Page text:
Tough had proven research and inspiring case studies in tow to back up his lecture points. Citing numerous studies—and his own experiences teaching his son new things—he shared stories of teachers who are doing things a little differently. And, of students who were thriving in spite of the odds stacked against them. He didn't bog us down with numbers and stats. Rather, he wanted us to see that scoring high on a standardized test is only part of the equation. And, that scoring low doesn't mean you can't achieve greatness. Tough's message was a heartening one. And, one that was delivered with conviction and a few laughs along the way.
Helping our kids to do well, both in the classroom and out in the world, requires us to think differently about education. Tough joked that he's often asked for the magic equation for success; a formula he admits he doesn't quite have yet—though we're getting closer. What he does have, however, are new strategies to help fill in the gaps in the traditional educational structure. We can teach kids that failing at a task does not mean they failed as a person. We can show them that despite their shortcomings in the past, they can do well in the future. If we want to help kids succeed (which it's evident that Tough does thanks to his passionate speech delivery) we have to be willing to think differently about what drives them to that success.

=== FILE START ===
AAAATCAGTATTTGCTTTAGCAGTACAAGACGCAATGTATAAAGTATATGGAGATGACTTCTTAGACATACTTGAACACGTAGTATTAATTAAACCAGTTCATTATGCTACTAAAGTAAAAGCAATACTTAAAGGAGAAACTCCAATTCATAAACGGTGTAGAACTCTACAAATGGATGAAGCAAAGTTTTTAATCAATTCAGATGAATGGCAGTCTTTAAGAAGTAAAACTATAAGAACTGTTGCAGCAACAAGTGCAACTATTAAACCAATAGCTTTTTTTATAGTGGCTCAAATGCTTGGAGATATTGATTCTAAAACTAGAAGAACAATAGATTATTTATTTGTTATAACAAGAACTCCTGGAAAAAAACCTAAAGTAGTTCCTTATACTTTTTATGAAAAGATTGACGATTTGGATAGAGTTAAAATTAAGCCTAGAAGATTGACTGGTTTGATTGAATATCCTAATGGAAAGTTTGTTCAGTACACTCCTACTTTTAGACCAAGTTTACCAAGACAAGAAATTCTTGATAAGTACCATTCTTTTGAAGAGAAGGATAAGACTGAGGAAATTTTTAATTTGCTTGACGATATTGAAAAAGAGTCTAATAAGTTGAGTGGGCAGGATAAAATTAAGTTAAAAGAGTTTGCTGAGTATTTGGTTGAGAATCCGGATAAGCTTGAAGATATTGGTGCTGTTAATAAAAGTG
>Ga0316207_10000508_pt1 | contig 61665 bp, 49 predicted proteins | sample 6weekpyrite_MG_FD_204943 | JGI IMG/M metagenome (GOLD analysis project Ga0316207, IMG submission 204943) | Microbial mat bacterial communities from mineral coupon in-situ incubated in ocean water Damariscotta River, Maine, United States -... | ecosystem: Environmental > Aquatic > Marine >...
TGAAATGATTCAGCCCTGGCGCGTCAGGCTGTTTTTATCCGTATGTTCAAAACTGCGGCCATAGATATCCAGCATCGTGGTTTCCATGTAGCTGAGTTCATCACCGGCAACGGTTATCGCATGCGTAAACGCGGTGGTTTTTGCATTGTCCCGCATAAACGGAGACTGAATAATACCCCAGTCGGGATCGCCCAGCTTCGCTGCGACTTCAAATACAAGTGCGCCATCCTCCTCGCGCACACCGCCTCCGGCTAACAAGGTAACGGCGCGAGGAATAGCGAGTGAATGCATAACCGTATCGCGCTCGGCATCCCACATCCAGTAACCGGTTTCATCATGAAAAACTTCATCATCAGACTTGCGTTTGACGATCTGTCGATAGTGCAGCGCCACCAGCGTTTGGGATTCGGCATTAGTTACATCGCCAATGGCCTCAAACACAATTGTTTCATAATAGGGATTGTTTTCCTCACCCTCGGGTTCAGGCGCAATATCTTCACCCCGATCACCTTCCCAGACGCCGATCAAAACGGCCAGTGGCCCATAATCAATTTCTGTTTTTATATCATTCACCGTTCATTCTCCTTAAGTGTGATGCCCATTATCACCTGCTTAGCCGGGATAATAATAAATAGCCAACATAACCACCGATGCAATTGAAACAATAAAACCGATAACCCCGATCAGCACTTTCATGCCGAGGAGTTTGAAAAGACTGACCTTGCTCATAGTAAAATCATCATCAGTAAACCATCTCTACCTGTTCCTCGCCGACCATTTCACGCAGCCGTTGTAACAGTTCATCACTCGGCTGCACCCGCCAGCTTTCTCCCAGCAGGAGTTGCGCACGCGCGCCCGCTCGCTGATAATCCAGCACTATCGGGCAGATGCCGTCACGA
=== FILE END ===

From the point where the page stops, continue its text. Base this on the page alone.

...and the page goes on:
I walked away from Tough's talk feeling optimistic about the future. I learned a lot about the complex nature of education, and even about the way that I learn today—despite my school days being long behind me. How do children succeed? Paul Tough taught the audience that it will take a joint effort between educators, parents, students, and policy makers to help our schools meet the unique needs of all of its students. He showed us that we do need to teach kids their times tables—but we need to help them succeed at non-cognitive challenges, too.
If you're interested in exploring a new approach to education, contact the Lavin Agency to book Paul Tough as a speaker.